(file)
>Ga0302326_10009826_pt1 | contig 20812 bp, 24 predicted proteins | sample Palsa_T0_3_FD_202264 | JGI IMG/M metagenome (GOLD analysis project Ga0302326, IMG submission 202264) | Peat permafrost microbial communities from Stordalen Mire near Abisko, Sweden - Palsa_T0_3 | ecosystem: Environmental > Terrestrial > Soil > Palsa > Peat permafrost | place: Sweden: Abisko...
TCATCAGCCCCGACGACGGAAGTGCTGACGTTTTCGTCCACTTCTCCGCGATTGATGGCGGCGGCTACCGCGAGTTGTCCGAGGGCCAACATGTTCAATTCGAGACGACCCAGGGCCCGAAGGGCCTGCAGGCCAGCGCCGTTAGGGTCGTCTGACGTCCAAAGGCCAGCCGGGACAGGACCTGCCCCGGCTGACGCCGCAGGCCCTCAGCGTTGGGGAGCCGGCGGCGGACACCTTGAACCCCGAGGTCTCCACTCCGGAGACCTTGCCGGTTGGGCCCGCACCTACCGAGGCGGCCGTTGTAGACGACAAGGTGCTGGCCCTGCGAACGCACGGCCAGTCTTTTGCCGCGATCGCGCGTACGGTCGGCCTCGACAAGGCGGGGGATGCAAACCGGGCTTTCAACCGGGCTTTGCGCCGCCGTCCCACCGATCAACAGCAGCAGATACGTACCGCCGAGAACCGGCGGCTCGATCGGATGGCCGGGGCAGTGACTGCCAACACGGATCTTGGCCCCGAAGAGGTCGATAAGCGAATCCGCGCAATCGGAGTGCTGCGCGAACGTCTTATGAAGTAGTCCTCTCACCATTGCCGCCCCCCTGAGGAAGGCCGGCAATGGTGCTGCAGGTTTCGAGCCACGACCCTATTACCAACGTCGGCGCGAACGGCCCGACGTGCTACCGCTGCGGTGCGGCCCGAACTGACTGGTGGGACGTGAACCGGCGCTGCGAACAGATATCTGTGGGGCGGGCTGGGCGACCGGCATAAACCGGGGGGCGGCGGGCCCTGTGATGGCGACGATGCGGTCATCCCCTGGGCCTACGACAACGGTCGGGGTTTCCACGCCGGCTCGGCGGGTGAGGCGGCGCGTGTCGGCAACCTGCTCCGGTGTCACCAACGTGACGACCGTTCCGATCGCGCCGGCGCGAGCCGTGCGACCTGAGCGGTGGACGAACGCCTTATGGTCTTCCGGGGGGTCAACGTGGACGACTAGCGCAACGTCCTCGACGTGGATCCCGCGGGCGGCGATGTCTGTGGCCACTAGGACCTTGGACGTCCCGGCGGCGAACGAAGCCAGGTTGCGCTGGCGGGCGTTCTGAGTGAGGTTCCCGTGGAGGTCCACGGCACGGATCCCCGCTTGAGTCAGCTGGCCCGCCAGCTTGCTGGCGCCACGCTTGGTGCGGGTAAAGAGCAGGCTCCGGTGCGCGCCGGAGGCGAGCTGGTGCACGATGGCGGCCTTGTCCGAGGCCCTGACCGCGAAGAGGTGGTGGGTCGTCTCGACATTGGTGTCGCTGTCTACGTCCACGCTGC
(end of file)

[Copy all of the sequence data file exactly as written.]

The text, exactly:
>Ga0302326_10009826_pt1 | contig 20812 bp, 24 predicted proteins | sample Palsa_T0_3_FD_202264 | JGI IMG/M metagenome (GOLD analysis project Ga0302326, IMG submission 202264) | Peat permafrost microbial communities from Stordalen Mire near Abisko, Sweden - Palsa_T0_3 | ecosystem: Environmental > Terrestrial > Soil > Palsa > Peat permafrost | place: Sweden: Abisko...
TCATCAGCCCCGACGACGGAAGTGCTGACGTTTTCGTCCACTTCTCCGCGATTGATGGCGGCGGCTACCGCGAGTTGTCCGAGGGCCAACATGTTCAATTCGAGACGACCCAGGGCCCGAAGGGCCTGCAGGCCAGCGCCGTTAGGGTCGTCTGACGTCCAAAGGCCAGCCGGGACAGGACCTGCCCCGGCTGACGCCGCAGGCCCTCAGCGTTGGGGAGCCGGCGGCGGACACCTTGAACCCCGAGGTCTCCACTCCGGAGACCTTGCCGGTTGGGCCCGCACCTACCGAGGCGGCCGTTGTAGACGACAAGGTGCTGGCCCTGCGAACGCACGGCCAGTCTTTTGCCGCGATCGCGCGTACGGTCGGCCTCGACAAGGCGGGGGATGCAAACCGGGCTTTCAACCGGGCTTTGCGCCGCCGTCCCACCGATCAACAGCAGCAGATACGTACCGCCGAGAACCGGCGGCTCGATCGGATGGCCGGGGCAGTGACTGCCAACACGGATCTTGGCCCCGAAGAGGTCGATAAGCGAATCCGCGCAATCGGAGTGCTGCGCGAACGTCTTATGAAGTAGTCCTCTCACCATTGCCGCCCCCCTGAGGAAGGCCGGCAATGGTGCTGCAGGTTTCGAGCCACGACCCTATTACCAACGTCGGCGCGAACGGCCCGACGTGCTACCGCTGCGGTGCGGCCCGAACTGACTGGTGGGACGTGAACCGGCGCTGCGAACAGATATCTGTGGGGCGGGCTGGGCGACCGGCATAAACCGGGGGGCGGCGGGCCCTGTGATGGCGACGATGCGGTCATCCCCTGGGCCTACGACAACGGTCGGGGTTTCCACGCCGGCTCGGCGGGTGAGGCGGCGCGTGTCGGCAACCTGCTCCGGTGTCACCAACGTGACGACCGTTCCGATCGCGCCGGCGCGAGCCGTGCGACCTGAGCGGTGGACGAACGCCTTATGGTCTTCCGGGGGGTCAACGTGGACGACTAGCGCAACGTCCTCGACGTGGATCCCGCGGGCGGCGATGTCTGTGGCCACTAGGACCTTGGACGTCCCGGCGGCGAACGAAGCCAGGTTGCGCTGGCGGGCGTTCTGAGTGAGGTTCCCGTGGAGGTCCACGGCACGGATCCCCGCTTGAGTCAGCTGGCCCGCCAGCTTGCTGGCGCCACGCTTGGTGCGGGTAAAGAGCAGGCTCCGGTGCGCGCCGGAGGCGAGCTGGTGCACGATGGCGGCCTTGTCCGAGGCCCTGACCGCGAAGAGGTGGTGGGTCGTCTCGACATTGGTGTCGCTGTCTACGTCCACGCTGC